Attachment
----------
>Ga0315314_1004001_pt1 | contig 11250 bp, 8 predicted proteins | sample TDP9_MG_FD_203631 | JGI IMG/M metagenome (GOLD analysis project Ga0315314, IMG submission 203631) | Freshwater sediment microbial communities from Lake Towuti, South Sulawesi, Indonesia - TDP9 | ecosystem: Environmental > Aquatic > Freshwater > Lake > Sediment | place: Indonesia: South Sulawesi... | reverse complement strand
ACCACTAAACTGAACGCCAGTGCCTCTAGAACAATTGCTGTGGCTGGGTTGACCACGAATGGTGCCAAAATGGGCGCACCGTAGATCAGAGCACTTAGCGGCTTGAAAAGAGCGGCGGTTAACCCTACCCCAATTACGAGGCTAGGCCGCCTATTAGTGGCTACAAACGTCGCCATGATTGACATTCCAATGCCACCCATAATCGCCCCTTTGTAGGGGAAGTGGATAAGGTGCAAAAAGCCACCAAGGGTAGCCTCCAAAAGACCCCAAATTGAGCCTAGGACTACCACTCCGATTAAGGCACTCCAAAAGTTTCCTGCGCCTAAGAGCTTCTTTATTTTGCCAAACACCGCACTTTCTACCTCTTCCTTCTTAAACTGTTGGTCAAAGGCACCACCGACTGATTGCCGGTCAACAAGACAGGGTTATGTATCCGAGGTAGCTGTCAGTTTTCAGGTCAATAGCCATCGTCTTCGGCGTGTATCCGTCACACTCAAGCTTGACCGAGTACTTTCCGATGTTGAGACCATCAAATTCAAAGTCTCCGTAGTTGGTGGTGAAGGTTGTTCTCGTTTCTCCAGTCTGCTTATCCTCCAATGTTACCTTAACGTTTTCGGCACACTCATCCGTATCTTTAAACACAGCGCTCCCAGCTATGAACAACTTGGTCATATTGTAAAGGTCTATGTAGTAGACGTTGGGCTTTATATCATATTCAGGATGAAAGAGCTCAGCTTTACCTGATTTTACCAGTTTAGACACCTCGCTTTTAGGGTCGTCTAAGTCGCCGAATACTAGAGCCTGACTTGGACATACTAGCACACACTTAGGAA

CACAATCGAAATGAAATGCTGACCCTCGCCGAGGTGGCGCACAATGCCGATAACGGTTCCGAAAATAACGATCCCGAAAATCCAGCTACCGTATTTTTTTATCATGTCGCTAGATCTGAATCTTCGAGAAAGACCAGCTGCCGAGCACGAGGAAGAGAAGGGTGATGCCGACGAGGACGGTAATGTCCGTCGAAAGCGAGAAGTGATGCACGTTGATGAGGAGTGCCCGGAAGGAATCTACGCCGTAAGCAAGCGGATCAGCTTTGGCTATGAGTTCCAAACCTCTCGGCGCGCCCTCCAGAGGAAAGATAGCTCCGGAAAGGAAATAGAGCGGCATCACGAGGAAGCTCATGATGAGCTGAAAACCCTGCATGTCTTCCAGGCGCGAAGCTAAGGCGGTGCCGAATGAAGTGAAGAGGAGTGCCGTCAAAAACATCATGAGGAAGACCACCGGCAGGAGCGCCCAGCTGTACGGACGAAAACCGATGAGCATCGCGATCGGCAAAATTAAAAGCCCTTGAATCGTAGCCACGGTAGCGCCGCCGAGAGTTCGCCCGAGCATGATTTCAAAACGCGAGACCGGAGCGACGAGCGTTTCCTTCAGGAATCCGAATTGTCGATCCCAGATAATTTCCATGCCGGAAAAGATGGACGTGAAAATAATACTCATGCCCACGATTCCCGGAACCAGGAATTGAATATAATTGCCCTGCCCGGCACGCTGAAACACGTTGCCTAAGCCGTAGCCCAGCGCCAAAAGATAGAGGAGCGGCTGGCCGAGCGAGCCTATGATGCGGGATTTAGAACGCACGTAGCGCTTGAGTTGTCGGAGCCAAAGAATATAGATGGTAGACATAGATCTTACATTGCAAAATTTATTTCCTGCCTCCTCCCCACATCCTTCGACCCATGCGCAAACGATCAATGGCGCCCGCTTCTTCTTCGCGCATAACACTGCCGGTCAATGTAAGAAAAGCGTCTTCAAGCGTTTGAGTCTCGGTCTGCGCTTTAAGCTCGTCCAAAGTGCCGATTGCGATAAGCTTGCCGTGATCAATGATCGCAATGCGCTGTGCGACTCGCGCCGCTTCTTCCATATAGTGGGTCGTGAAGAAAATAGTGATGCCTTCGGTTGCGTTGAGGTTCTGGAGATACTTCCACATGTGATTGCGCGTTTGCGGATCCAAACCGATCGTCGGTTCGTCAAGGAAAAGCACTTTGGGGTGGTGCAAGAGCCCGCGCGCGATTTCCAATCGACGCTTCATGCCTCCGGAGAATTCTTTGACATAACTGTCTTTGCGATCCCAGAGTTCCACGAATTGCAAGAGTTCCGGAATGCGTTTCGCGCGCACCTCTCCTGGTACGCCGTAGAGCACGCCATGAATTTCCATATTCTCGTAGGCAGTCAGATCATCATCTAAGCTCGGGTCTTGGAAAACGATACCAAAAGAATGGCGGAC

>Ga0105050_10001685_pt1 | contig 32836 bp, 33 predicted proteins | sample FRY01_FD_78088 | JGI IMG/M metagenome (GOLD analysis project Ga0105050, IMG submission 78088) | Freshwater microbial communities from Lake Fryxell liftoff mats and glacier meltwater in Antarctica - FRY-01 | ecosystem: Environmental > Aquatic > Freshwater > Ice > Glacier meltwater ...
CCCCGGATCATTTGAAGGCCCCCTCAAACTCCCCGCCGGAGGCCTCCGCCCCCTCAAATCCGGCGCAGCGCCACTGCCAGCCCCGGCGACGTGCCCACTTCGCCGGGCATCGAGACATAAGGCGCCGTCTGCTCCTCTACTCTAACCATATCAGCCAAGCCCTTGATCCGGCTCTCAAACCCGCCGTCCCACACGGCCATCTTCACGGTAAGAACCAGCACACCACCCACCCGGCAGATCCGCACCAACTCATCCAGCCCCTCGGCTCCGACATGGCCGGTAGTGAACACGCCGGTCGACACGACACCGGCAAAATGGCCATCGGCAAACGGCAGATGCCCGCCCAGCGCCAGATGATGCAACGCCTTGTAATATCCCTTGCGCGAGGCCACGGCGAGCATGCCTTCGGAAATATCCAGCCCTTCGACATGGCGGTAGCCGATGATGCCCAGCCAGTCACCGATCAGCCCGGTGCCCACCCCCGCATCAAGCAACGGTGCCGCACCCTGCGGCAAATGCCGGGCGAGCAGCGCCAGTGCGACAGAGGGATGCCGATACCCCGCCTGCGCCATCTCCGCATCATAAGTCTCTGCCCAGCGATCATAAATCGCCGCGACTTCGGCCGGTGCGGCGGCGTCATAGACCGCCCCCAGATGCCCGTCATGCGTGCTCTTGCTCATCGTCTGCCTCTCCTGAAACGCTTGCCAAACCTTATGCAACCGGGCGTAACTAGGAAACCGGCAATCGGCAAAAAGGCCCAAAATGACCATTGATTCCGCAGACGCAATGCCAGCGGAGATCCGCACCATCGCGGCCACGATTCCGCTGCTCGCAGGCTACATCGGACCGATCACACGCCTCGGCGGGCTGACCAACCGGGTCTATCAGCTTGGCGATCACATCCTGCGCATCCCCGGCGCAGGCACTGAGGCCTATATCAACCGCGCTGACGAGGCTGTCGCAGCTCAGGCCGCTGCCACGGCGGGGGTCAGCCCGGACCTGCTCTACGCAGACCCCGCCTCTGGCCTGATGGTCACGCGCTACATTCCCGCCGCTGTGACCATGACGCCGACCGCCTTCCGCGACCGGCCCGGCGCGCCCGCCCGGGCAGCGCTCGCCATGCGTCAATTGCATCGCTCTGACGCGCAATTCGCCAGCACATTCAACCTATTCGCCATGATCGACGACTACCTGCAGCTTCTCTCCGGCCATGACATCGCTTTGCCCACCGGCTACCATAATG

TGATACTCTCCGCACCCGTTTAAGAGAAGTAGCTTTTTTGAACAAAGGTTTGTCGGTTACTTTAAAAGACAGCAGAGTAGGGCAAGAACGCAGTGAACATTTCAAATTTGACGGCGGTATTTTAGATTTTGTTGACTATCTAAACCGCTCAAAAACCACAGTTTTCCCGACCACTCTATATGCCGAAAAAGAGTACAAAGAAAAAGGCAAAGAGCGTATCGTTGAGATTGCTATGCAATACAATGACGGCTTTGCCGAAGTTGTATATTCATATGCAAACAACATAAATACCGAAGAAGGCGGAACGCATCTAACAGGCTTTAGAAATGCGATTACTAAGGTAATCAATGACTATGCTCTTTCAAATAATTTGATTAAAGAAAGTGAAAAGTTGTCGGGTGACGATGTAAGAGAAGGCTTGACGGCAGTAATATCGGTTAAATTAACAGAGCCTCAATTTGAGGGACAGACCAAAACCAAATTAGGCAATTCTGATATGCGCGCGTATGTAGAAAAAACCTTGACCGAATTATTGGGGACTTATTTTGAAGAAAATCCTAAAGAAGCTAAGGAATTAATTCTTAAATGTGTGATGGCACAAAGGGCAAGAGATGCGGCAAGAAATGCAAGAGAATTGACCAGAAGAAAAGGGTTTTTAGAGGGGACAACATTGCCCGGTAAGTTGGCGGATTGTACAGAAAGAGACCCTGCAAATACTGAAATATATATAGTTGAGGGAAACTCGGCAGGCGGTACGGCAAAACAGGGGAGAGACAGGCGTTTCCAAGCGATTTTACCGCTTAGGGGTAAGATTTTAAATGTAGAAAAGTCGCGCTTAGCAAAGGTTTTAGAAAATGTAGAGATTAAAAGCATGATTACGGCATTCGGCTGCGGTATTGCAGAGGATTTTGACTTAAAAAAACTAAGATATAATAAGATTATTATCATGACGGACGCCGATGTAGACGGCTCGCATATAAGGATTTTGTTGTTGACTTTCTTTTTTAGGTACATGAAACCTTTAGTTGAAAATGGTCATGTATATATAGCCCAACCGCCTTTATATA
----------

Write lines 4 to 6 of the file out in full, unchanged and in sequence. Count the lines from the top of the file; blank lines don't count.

>Ga0105050_10001685_pt1 | contig 32836 bp, 33 predicted proteins | sample FRY01_FD_78088 | JGI IMG/M metagenome (GOLD analysis project Ga0105050, IMG submission 78088) | Freshwater microbial communities from Lake Fryxell liftoff mats and glacier meltwater in Antarctica - FRY-01 | ecosystem: Environmental > Aquatic > Freshwater > Ice > Glacier meltwater ...
CCCCGGATCATTTGAAGGCCCCCTCAAACTCCCCGCCGGAGGCCTCCGCCCCCTCAAATCCGGCGCAGCGCCACTGCCAGCCCCGGCGACGTGCCCACTTCGCCGGGCATCGAGACATAAGGCGCCGTCTGCTCCTCTACTCTAACCATATCAGCCAAGCCCTTGATCCGGCTCTCAAACCCGCCGTCCCACACGGCCATCTTCACGGTAAGAACCAGCACACCACCCACCCGGCAGATCCGCACCAACTCATCCAGCCCCTCGGCTCCGACATGGCCGGTAGTGAACACGCCGGTCGACACGACACCGGCAAAATGGCCATCGGCAAACGGCAGATGCCCGCCCAGCGCCAGATGATGCAACGCCTTGTAATATCCCTTGCGCGAGGCCACGGCGAGCATGCCTTCGGAAATATCCAGCCCTTCGACATGGCGGTAGCCGATGATGCCCAGCCAGTCACCGATCAGCCCGGTGCCCACCCCCGCATCAAGCAACGGTGCCGCACCCTGCGGCAAATGCCGGGCGAGCAGCGCCAGTGCGACAGAGGGATGCCGATACCCCGCCTGCGCCATCTCCGCATCATAAGTCTCTGCCCAGCGATCATAAATCGCCGCGACTTCGGCCGGTGCGGCGGCGTCATAGACCGCCCCCAGATGCCCGTCATGCGTGCTCTTGCTCATCGTCTGCCTCTCCTGAAACGCTTGCCAAACCTTATGCAACCGGGCGTAACTAGGAAACCGGCAATCGGCAAAAAGGCCCAAAATGACCATTGATTCCGCAGACGCAATGCCAGCGGAGATCCGCACCATCGCGGCCACGATTCCGCTGCTCGCAGGCTACATCGGACCGATCACACGCCTCGGCGGGCTGACCAACCGGGTCTATCAGCTTGGCGATCACATCCTGCGCATCCCCGGCGCAGGCACTGAGGCCTATATCAACCGCGCTGACGAGGCTGTCGCAGCTCAGGCCGCTGCCACGGCGGGGGTCAGCCCGGACCTGCTCTACGCAGACCCCGCCTCTGGCCTGATGGTCACGCGCTACATTCCCGCCGCTGTGACCATGACGCCGACCGCCTTCCGCGACCGGCCCGGCGCGCCCGCCCGGGCAGCGCTCGCCATGCGTCAATTGCATCGCTCTGACGCGCAATTCGCCAGCACATTCAACCTATTCGCCATGATCGACGACTACCTGCAGCTTCTCTCCGGCCATGACATCGCTTTGCCCACCGGCTACCATAATG

TGATACTCTCCGCACCCGTTTAAGAGAAGTAGCTTTTTTGAACAAAGGTTTGTCGGTTACTTTAAAAGACAGCAGAGTAGGGCAAGAACGCAGTGAACATTTCAAATTTGACGGCGGTATTTTAGATTTTGTTGACTATCTAAACCGCTCAAAAACCACAGTTTTCCCGACCACTCTATATGCCGAAAAAGAGTACAAAGAAAAAGGCAAAGAGCGTATCGTTGAGATTGCTATGCAATACAATGACGGCTTTGCCGAAGTTGTATATTCATATGCAAACAACATAAATACCGAAGAAGGCGGAACGCATCTAACAGGCTTTAGAAATGCGATTACTAAGGTAATCAATGACTATGCTCTTTCAAATAATTTGATTAAAGAAAGTGAAAAGTTGTCGGGTGACGATGTAAGAGAAGGCTTGACGGCAGTAATATCGGTTAAATTAACAGAGCCTCAATTTGAGGGACAGACCAAAACCAAATTAGGCAATTCTGATATGCGCGCGTATGTAGAAAAAACCTTGACCGAATTATTGGGGACTTATTTTGAAGAAAATCCTAAAGAAGCTAAGGAATTAATTCTTAAATGTGTGATGGCACAAAGGGCAAGAGATGCGGCAAGAAATGCAAGAGAATTGACCAGAAGAAAAGGGTTTTTAGAGGGGACAACATTGCCCGGTAAGTTGGCGGATTGTACAGAAAGAGACCCTGCAAATACTGAAATATATATAGTTGAGGGAAACTCGGCAGGCGGTACGGCAAAACAGGGGAGAGACAGGCGTTTCCAAGCGATTTTACCGCTTAGGGGTAAGATTTTAAATGTAGAAAAGTCGCGCTTAGCAAAGGTTTTAGAAAATGTAGAGATTAAAAGCATGATTACGGCATTCGGCTGCGGTATTGCAGAGGATTTTGACTTAAAAAAACTAAGATATAATAAGATTATTATCATGACGGACGCCGATGTAGACGGCTCGCATATAAGGATTTTGTTGTTGACTTTCTTTTTTAGGTACATGAAACCTTTAGTTGAAAATGGTCATGTATATATAGCCCAACCGCCTTTATATA